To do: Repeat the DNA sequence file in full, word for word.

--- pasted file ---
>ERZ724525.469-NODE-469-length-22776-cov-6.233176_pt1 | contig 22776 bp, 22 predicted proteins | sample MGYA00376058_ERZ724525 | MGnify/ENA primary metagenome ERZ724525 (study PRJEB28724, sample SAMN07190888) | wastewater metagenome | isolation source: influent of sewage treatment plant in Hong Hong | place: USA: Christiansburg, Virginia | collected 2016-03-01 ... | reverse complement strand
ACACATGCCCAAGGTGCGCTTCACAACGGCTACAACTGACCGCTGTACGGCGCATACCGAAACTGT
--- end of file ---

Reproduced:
>ERZ724525.469-NODE-469-length-22776-cov-6.233176_pt1 | contig 22776 bp, 22 predicted proteins | sample MGYA00376058_ERZ724525 | MGnify/ENA primary metagenome ERZ724525 (study PRJEB28724, sample SAMN07190888) | wastewater metagenome | isolation source: influent of sewage treatment plant in Hong Hong | place: USA: Christiansburg, Virginia | collected 2016-03-01 ... | reverse complement strand
ACACATGCCCAAGGTGCGCTTCACAACGGCTACAACTGACCGCTGTACGGCGCATACCGAAACTGT